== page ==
In a tsunami year, you can cer­tainly count on seats fall­ing that vir­tu­ally no one ex­pec­ted. In the 1994 wave that handed House con­trol to the GOP for the first time in 40 years and made Newt Gin­grich the speak­er, Re­pub­lic­ans needed 40 seats to get a ma­jor­ity. No ob­ject­ive ana­lyst thought that was a real­ist­ic pos­sib­il­ity. With Ham­burger Help­er, you could ima­gine gains in the low 30s if you gave every con­ceiv­able race to the Re­pub­lic­ans — but not 40. Only the Kool-Aid drink­ers who pre­dicted GOP ma­jor­it­ies in vir­tu­ally every elec­tion were pre­dict­ing that in 1994; I cer­tainly didn’t think it could hap­pen. (My late moth­er saved a USA Today clip quot­ing me as giv­ing Re­pub­lic­ans a one-in-three chance of tak­ing the House; I wish I could re­call say­ing that, but I really don’t re­mem­ber.) But, again, these waves al­most al­ways hit the White House party, not the op­pos­i­tion. Even in the Clin­ton-im­peach­ment-back­fire elec­tion of 1998, GOP losses were min­im­al.

A dif­fer­ent ap­proach is to look at how much the na­tion­al vote for the House would have to shift to yield the 218 seats the Demo­crats need for a ma­jor­ity. Dav­id Wasser­man, the House ed­it­or for The Cook Polit­ic­al Re­port, re­cently crunched the num­bers in a spread­sheet of all 435 House res­ults from 2012. Last year, with Obama at the top of the tick­et beat­ing Mitt Rom­ney by just un­der 4 per­cent­age points, Demo­crats car­ried the pop­u­lar vote for the House by 49.16 per­cent to 48.03 per­cent, a shade above 1 per­cent­age point. Look­ing at the mar­gins in each dis­trict, Wasser­man cal­cu­lates that Demo­crats would need to win the total House vote na­tion­ally by at least 6.8 per­cent­age points to take 218 seats next year. It would re­quire one heck­uva tail­wind for Demo­crats to run up that kind of pop­u­lar-vote mar­gin, something un­pre­ced­en­ted in mod­ern midterm his­tory for the party hold­ing the White House.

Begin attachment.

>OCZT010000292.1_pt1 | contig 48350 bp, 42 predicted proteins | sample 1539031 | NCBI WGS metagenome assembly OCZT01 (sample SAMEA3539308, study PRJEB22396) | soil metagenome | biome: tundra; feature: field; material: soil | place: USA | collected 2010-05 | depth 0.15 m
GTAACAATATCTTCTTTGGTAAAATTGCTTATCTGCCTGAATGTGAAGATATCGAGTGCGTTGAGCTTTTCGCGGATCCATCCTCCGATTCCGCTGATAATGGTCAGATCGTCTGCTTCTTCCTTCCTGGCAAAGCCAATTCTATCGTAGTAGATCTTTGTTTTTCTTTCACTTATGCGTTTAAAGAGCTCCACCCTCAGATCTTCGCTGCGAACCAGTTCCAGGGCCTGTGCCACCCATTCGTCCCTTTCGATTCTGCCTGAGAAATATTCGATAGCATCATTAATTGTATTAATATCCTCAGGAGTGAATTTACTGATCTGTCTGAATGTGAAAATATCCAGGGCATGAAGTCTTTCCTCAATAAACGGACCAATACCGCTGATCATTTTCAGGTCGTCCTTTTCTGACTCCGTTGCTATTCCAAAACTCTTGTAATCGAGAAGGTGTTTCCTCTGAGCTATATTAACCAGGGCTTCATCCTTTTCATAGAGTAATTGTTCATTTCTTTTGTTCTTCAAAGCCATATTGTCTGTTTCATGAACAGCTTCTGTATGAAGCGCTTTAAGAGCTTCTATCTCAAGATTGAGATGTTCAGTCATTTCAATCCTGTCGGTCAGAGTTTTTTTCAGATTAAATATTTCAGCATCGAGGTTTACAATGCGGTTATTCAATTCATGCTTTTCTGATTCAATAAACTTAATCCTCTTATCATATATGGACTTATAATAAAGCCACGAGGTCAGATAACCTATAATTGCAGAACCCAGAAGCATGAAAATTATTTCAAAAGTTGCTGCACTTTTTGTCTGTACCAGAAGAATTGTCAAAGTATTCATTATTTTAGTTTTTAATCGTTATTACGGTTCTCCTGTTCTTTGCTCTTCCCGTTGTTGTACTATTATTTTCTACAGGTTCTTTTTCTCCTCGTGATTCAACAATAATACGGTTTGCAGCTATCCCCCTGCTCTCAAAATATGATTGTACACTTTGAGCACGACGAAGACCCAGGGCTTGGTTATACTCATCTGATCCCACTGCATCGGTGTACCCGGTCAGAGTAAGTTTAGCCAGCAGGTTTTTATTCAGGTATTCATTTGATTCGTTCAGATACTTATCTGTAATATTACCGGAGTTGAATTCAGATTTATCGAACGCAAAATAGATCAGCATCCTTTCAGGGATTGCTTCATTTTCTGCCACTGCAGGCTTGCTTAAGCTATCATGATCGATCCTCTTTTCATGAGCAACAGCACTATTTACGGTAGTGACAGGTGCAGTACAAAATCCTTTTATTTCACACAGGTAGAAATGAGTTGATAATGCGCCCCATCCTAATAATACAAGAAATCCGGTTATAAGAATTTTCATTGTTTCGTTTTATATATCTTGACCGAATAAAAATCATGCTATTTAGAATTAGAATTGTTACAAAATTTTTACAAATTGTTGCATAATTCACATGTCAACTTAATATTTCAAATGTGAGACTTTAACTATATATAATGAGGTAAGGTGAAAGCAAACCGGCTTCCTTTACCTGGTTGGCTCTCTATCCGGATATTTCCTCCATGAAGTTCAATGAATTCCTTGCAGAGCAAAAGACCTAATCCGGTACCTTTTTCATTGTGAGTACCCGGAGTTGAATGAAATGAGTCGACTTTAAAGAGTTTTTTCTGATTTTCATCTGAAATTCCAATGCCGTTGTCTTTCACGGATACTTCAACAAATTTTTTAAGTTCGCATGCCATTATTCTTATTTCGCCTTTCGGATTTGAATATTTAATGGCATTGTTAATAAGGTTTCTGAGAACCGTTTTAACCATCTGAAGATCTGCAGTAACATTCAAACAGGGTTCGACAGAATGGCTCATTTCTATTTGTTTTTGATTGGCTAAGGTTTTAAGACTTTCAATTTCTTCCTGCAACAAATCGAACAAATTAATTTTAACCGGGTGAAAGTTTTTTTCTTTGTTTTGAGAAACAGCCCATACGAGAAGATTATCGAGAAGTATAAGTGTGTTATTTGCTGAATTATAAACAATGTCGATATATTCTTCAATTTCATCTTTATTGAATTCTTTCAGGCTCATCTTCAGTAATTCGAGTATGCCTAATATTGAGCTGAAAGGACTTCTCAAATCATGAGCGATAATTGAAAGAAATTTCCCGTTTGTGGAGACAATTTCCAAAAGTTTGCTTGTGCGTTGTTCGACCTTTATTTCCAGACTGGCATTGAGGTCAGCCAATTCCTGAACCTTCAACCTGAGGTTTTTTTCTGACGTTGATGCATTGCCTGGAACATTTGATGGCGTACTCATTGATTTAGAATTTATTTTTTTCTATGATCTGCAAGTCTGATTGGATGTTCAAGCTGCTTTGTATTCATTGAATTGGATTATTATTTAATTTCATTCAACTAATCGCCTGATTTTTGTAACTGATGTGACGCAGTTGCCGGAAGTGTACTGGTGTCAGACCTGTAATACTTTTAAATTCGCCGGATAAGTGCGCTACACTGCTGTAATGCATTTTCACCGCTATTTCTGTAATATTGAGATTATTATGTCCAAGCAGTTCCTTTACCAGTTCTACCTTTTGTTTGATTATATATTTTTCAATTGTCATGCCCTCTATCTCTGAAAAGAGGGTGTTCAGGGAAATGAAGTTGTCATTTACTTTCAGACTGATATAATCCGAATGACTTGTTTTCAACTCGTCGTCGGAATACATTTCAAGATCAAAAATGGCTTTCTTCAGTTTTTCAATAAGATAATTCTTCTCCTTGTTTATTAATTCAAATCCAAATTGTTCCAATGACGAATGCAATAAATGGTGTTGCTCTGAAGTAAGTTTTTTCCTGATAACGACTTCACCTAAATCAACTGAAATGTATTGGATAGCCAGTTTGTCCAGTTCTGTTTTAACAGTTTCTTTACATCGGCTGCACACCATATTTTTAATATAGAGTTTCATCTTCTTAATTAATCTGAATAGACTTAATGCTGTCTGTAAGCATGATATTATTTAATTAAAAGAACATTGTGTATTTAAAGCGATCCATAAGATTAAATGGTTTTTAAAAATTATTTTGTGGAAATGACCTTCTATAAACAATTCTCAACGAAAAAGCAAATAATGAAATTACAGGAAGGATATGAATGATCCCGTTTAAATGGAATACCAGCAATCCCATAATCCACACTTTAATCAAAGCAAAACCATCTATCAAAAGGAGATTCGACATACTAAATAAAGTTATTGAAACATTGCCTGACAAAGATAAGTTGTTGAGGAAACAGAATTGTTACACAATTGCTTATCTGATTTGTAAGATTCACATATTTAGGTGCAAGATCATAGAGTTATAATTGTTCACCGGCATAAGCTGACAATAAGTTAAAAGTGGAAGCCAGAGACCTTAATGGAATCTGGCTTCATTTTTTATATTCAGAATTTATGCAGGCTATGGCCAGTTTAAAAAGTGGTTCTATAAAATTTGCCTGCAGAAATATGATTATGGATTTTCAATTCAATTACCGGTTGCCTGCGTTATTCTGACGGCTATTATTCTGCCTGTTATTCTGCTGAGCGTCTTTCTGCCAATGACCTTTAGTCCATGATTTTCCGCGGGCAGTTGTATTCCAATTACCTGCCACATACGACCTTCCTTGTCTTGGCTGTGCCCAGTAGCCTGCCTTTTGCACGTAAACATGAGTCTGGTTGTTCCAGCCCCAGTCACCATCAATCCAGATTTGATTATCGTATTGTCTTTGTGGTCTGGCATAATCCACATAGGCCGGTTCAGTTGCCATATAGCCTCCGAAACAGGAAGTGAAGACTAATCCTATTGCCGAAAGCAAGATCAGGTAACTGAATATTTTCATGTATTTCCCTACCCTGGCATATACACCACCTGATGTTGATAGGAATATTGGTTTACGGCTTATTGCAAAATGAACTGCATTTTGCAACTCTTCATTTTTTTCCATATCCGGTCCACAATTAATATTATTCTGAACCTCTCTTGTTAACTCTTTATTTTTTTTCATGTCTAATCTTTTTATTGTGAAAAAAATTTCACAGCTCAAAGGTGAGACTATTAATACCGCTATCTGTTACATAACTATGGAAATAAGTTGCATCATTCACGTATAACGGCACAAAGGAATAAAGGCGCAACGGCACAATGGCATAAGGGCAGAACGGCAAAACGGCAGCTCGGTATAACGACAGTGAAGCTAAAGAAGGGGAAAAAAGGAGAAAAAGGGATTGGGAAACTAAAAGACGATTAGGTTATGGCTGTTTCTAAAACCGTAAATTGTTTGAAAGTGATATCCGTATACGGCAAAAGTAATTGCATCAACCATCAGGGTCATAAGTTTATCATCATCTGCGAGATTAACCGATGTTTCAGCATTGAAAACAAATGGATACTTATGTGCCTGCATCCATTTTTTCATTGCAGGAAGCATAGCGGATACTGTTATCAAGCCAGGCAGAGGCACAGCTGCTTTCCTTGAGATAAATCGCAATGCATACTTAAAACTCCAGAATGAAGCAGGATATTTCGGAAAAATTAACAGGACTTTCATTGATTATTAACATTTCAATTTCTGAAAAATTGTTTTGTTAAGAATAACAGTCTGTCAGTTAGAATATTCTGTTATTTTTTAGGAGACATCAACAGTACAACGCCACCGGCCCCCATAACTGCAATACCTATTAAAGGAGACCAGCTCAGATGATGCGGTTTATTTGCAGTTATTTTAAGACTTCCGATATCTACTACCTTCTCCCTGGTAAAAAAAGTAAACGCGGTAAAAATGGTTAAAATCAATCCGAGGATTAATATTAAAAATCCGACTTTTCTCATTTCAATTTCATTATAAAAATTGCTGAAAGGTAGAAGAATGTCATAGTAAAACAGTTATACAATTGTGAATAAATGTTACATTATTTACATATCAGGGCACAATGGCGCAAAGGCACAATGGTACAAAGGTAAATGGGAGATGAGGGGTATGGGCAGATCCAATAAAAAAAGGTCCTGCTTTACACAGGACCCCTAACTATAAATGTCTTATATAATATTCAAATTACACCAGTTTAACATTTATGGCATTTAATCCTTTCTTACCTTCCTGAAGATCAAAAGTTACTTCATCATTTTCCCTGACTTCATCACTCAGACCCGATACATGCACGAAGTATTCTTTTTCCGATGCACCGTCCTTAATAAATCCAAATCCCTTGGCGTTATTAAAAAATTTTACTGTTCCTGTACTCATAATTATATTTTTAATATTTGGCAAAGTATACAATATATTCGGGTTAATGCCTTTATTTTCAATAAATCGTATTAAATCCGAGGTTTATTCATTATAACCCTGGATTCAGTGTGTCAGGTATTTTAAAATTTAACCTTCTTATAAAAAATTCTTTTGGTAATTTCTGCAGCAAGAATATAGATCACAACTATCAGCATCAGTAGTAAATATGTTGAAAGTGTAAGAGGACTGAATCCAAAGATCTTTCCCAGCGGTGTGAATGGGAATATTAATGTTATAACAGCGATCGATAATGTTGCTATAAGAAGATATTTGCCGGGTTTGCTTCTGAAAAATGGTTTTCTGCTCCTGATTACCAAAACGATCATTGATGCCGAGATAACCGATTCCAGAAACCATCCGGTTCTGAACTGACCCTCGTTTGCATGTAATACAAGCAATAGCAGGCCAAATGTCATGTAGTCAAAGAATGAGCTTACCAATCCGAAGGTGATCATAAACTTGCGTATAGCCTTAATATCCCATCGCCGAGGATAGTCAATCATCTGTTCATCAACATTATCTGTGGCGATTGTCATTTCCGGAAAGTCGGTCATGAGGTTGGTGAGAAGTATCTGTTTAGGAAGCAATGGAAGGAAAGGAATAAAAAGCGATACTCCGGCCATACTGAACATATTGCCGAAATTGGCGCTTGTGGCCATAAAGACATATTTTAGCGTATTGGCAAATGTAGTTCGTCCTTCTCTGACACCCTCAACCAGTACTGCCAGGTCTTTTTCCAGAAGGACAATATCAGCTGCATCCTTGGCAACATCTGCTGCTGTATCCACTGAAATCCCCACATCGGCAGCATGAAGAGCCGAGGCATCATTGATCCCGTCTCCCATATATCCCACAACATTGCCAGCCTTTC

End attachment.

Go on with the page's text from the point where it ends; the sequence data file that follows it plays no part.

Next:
Mov­ing to the sub­ject of the shelf life of a budget fight gone bad, an Oct. 1 ana­lys­is by the Gal­lup Or­gan­iz­a­tion’s Eliza­beth Mendes looked at Gal­lup’s ap­prov­al and fa­vor­ab­il­ity rat­ings, among oth­er poll num­bers, im­me­di­ately be­fore the 1995-96 gov­ern­ment shut­downs, just after them, and then sev­er­al months later. Both Pres­id­ent Clin­ton and Gin­grich saw their num­bers dive im­me­di­ately after the shut­downs, but then they bounced back com­pletely or with­in a di­git or two. The cur­rent budget and debt-ceil­ing show­downs are oc­cur­ring more than a year be­fore the midterm elec­tions; it seems un­likely they’ll have the stay­ing power to af­fect ap­prov­al rat­ings that far in the fu­ture. Oth­er events between now and Elec­tion Day are likely to shift the num­bers around.

Ob­vi­ously, nobody knows what will hap­pen with the cur­rent fights over the budget and the debt ceil­ing. Could they change the land­scape suf­fi­ciently to cre­ate a huge and un­pre­ced­en­ted wave for the pres­id­ent’s party in 2014 — a wave that could swing that many dis­tricts and shift the na­tion­al vote that much? Sure, any­thing’s pos­sible. And I sup­pose I could be thin by Christ­mas. But I wouldn’t bet on either.